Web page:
To stream the video from the webcam, I use the rather excellent motion via sudo apt-get install motion. You’ll need to mess with the settings in motion.conf to activate the webcam server and to allow access from users other than localhost, for reference, here is mine. Then, all you need do is set motion running at boot, there is startup script included with motion when you install it, but I am pretty sure that is borked, so I just added “motion” to my /etc/rc.local file. Thus, to view the video, I simply browse to the http://IPADDRESSOFPC:8081, which is easily opened in VLC.

To stream the audio from the microphone on the webcam turned out to be a much more difficult process, as I detailed in the post prior to this one. Suffice to say, FFmpeg came to my rescue, so I simply run the command:

ffmpeg -f oss -i /dev/dsp -acodec libmp3lame -ab 32k -ac 1 -re -f rtp rtp://234.5.5.5:1234

at boot and my microphone is miraculously streamed to rtp://234.5.5.5:1234, which I can open in VLC (if you are using Linux, you have to use the most recent version of VLC, i.e. 1.1.1, previous versions don’t play well with rtp streams on Linux).

I use the following simple script on my laptop to view both streams, so I can see and hear our lovely daughter, even when she is sound asleep in a dark room:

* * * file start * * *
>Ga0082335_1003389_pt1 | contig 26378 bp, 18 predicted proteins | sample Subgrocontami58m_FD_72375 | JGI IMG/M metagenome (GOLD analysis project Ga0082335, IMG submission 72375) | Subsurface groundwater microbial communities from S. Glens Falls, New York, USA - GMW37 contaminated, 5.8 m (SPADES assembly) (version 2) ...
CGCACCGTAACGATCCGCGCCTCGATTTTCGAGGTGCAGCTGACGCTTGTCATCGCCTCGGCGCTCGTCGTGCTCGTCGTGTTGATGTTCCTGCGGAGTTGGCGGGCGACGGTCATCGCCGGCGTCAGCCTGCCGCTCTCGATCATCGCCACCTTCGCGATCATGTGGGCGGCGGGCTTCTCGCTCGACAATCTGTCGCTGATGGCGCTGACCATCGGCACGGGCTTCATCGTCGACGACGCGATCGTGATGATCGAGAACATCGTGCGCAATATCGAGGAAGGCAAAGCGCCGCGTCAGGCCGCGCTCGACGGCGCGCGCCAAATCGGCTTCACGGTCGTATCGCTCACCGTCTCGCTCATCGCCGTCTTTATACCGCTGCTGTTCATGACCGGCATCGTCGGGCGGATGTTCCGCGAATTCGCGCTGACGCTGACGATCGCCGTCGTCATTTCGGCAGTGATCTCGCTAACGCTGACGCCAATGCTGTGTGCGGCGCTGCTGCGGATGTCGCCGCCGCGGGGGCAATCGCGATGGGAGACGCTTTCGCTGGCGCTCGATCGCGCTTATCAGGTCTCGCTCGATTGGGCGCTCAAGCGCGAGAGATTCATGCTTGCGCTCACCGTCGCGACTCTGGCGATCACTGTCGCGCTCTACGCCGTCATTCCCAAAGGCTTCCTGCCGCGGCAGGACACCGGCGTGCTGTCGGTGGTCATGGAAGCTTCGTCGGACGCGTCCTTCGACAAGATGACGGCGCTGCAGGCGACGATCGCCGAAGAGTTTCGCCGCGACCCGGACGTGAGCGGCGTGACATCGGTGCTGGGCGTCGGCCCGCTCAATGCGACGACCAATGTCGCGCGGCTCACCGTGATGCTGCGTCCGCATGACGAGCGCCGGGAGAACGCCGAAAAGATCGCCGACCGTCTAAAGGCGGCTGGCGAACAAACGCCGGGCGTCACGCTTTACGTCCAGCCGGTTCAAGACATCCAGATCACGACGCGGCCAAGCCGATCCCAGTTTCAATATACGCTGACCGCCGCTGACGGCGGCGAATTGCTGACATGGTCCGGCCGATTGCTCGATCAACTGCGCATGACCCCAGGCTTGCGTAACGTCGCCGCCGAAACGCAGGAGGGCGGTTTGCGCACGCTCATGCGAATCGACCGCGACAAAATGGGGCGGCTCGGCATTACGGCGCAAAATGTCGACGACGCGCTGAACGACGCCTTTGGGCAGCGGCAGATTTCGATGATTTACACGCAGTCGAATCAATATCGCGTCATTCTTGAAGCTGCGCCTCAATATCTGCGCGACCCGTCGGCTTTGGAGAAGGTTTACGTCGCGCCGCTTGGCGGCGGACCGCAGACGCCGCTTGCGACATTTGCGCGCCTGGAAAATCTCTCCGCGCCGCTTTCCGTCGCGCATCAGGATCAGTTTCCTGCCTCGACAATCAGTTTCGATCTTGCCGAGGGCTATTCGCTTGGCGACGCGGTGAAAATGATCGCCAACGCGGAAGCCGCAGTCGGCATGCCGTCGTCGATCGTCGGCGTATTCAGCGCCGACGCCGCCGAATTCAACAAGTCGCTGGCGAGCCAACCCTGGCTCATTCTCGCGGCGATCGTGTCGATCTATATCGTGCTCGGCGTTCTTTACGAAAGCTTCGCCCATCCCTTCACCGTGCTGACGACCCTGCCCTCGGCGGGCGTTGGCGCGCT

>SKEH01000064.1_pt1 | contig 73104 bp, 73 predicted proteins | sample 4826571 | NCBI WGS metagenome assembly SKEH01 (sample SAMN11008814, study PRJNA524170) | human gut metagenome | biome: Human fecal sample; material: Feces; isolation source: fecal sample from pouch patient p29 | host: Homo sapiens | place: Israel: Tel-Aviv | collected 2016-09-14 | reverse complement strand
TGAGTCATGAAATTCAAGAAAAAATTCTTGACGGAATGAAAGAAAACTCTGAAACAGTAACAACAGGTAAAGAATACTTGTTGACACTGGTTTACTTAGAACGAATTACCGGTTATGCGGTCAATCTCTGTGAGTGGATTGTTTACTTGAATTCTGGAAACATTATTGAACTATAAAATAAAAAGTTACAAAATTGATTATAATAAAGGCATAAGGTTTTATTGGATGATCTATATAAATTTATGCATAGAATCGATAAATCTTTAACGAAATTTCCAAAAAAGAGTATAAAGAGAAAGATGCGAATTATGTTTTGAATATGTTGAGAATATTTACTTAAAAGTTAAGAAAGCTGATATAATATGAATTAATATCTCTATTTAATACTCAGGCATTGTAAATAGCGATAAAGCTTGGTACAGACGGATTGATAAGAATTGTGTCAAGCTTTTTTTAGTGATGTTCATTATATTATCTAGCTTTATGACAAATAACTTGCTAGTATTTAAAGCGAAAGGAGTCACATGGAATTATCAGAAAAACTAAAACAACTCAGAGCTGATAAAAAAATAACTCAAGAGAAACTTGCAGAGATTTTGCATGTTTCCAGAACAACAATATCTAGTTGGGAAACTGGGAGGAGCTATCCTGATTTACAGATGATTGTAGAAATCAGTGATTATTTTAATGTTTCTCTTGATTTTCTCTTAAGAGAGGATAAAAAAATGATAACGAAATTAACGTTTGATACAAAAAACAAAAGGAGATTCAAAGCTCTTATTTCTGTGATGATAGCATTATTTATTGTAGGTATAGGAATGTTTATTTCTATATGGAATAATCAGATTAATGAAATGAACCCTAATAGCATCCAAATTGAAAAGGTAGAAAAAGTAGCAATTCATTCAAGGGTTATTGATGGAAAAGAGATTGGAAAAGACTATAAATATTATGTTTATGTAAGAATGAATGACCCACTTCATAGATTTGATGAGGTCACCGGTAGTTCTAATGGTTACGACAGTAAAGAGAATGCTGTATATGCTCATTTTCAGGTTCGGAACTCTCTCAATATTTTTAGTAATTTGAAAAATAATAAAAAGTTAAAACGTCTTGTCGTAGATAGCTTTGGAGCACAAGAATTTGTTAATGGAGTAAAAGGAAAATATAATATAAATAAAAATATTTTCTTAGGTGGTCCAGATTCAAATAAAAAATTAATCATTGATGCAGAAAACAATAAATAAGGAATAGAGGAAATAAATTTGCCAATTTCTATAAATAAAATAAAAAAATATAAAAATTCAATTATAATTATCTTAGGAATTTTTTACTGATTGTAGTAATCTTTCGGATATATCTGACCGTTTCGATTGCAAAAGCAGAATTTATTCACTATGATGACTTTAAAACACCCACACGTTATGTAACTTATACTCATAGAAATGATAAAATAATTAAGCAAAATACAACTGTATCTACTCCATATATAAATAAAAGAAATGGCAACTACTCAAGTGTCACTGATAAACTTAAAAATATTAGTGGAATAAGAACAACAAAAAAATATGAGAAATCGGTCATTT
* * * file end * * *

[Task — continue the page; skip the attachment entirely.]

#!/bin/bash
echo "starting vlc"
VPID=( $(ps -e | grep vlc | awk '{print $1;}'))
if [ $? = 1 ];then
echo "error getting vlc PID, exiting"
exit
fi
while [ -n "$VPID" ];do
kill $VPID
VPID=( $(ps -e | grep vlc | awk '{print $1;}'))
done
cvlc http://192.168.1.5:8081 &
PID1=$?

echo video status $PID1
if [ "$PID1" == "1" ];then
echo "error starting vlc video"
exit
fi
vlc rtp://234.5.5.5:1234 --equalizer-bands="0,0,15,15,15,-20,0,0,0,0" &
PID2=$?

echo audio status $PID2
if [ "$PID2" == "1" ];then
echo "error starting vlc audio"
exit
fi
exit

This set-up has worked perfectly for the last week and even my wife appreciates my geeky skills on this one! Plus, I have a very small WiFi router (a La Fonera2) which makes the system completely portable, as the video feed can be viewed on pretty much any device. This now frees my IP webcams for the job they are much better suited for, home security. The end result are videos of this quality (to be clear, this is a freezeframe from the video feed, taken in a pitch black room):